On May 18, Michigan Gov. Gretchen Whitmer issued a new pair of Executive Orders 2020-91 and 2020-92, which reaffirmed many of the rules implemented for employers already operating in compliance with previous orders and added significant detail regarding a number of new requirements across a broader set of industries.
On May 21, Gov. Whitmer replaced 2020-91 and 2020-92 with 2020-96 and 2020-97. These latest orders reiterate the regulations on businesses once approved to resume activities and permit gatherings of individuals in groups of 10 or less while observing social distancing standards. Additionally, the orders expand access to retail establishments and auto dealerships in all parts of the state by appointment starting on May 26, subject to the regulations under these new orders.
The executive orders reaffirm that no person or entity shall operate a business or conduct operations that require workers to leave their homes or places of residence except to the extent that those workers are necessary to sustain or protect life (i.e. critical infrastructure workers), to conduct minimum basic operations, or to perform a specifically-identified resumed activity.
Executive Order 2020-96 provides details regarding eight separate state region designations to further facilitate the MI Safe Start Plan announced on May 7. Beginning on May 22 at 12:01 am, retailers, restaurants and bars, workers in office settings, and outpatient clinics in Regions 6 and 8 are permitted to return pursuant to the requirements under 2020-97. Executive Order 2020-96 does not contain dates for when the remaining regions will be re-opened and reiterates the Stay Home, Stay Safe order remains in place until May 28.
As mentioned above, auto dealership showrooms and in-person retail businesses may resume operations by appointment, and pursuant to the regulations under 2020-97 as of May 26 in every region of the state. Retail businesses must limit capacity to no more than 10 customers at any one time, and these businesses are defined as those “selling of goods and the rendering of services incidental to the sale of goods (e.g., any packaging and processing to allow for or facilitate the sale and delivery of the goods.” This definition does not include those places of public accommodation closed under 2020-69.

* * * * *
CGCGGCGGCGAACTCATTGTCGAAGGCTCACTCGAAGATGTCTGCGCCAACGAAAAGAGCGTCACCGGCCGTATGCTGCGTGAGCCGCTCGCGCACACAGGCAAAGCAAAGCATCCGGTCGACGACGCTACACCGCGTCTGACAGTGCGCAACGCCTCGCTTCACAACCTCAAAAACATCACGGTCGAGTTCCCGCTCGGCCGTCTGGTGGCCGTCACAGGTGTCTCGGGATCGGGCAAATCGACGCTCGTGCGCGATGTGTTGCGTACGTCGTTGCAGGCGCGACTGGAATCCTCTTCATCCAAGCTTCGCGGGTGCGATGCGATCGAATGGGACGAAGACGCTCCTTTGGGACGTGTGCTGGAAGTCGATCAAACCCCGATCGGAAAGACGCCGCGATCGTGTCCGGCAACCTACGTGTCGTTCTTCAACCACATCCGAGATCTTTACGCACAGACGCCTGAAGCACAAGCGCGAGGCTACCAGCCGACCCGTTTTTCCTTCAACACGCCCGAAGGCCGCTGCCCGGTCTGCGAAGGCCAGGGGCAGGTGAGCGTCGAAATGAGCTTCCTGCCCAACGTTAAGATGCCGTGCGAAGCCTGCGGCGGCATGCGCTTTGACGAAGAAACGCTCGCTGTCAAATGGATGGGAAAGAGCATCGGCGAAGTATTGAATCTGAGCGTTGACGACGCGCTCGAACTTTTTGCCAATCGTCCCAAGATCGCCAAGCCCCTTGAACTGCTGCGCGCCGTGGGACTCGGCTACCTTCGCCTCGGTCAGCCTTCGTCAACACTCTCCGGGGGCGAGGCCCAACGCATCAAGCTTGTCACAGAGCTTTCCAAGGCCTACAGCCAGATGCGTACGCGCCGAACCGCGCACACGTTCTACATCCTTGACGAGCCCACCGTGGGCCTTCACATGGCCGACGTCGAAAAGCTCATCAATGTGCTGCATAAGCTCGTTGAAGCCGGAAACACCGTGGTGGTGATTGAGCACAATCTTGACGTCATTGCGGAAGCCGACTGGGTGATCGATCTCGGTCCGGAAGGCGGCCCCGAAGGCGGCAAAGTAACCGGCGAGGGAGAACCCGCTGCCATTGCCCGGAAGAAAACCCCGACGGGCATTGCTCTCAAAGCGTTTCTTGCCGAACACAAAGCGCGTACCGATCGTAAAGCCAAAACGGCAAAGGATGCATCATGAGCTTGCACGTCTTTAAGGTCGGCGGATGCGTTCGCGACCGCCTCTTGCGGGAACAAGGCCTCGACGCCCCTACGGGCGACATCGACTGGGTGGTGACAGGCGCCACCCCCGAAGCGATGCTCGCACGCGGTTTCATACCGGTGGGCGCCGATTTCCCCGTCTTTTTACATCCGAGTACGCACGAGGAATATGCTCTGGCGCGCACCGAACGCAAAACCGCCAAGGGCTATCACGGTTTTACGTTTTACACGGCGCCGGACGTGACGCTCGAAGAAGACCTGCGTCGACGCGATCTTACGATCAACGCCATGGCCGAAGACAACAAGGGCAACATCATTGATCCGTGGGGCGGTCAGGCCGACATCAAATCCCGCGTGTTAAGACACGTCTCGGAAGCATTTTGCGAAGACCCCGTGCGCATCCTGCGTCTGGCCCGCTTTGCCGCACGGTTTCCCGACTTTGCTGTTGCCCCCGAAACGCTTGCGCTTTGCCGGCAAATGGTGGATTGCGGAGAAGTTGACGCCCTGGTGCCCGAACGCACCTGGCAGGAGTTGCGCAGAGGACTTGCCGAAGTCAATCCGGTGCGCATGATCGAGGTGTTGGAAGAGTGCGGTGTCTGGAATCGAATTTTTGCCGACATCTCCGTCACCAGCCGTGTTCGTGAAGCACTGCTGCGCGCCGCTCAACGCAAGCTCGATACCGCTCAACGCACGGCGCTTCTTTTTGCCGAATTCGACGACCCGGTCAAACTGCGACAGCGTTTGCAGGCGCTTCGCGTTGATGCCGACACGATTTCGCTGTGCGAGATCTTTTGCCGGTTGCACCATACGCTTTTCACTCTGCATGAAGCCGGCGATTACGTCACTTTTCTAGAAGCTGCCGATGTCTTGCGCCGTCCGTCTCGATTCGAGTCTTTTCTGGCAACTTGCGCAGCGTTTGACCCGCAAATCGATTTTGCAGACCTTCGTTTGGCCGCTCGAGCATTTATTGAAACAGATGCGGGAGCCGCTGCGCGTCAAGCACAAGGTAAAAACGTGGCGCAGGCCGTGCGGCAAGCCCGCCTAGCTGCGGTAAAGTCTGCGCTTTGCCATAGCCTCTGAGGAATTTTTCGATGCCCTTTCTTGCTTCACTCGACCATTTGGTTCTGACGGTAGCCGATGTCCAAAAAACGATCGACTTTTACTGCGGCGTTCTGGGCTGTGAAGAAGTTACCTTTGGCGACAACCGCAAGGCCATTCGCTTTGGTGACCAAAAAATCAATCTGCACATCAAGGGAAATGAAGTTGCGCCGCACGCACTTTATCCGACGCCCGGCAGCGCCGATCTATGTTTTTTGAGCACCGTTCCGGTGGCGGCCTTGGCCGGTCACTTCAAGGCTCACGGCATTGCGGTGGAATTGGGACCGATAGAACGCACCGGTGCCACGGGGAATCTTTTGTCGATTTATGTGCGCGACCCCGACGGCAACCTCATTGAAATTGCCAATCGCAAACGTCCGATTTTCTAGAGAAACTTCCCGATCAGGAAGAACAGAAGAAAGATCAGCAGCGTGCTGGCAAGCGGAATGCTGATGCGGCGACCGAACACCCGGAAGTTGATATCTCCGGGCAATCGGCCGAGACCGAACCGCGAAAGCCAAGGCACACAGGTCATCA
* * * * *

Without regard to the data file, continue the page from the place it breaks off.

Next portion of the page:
Executive Order 2020-97, titled: “Safeguards to protect Michigan’s workers from COVID-19,” creates “an enforceable set of workplace standards that apply to all businesses” as the state begins to gradually resume in-person work and governs activities that have already resumed or that were temporarily suspended under prior orders. The strict set of safety guidelines within 2020-97 have the force and effect of agency rules and will be “vigorously enforced” by the agencies that oversee compliance with our other health-and-safety rules throughout the state.
All businesses must maintain a record of compliance with the requirements related to its training of employees; daily entry screening; and confirmed COVID-19 case notification requirements. Executive Order 2020-97 cautions: “any failure to abide by the rules will also constitute a failure to provide a workplace that is free from recognized hazards within the meaning of the Michigan Occupational Safety and Health Act, MCL 408.1011.”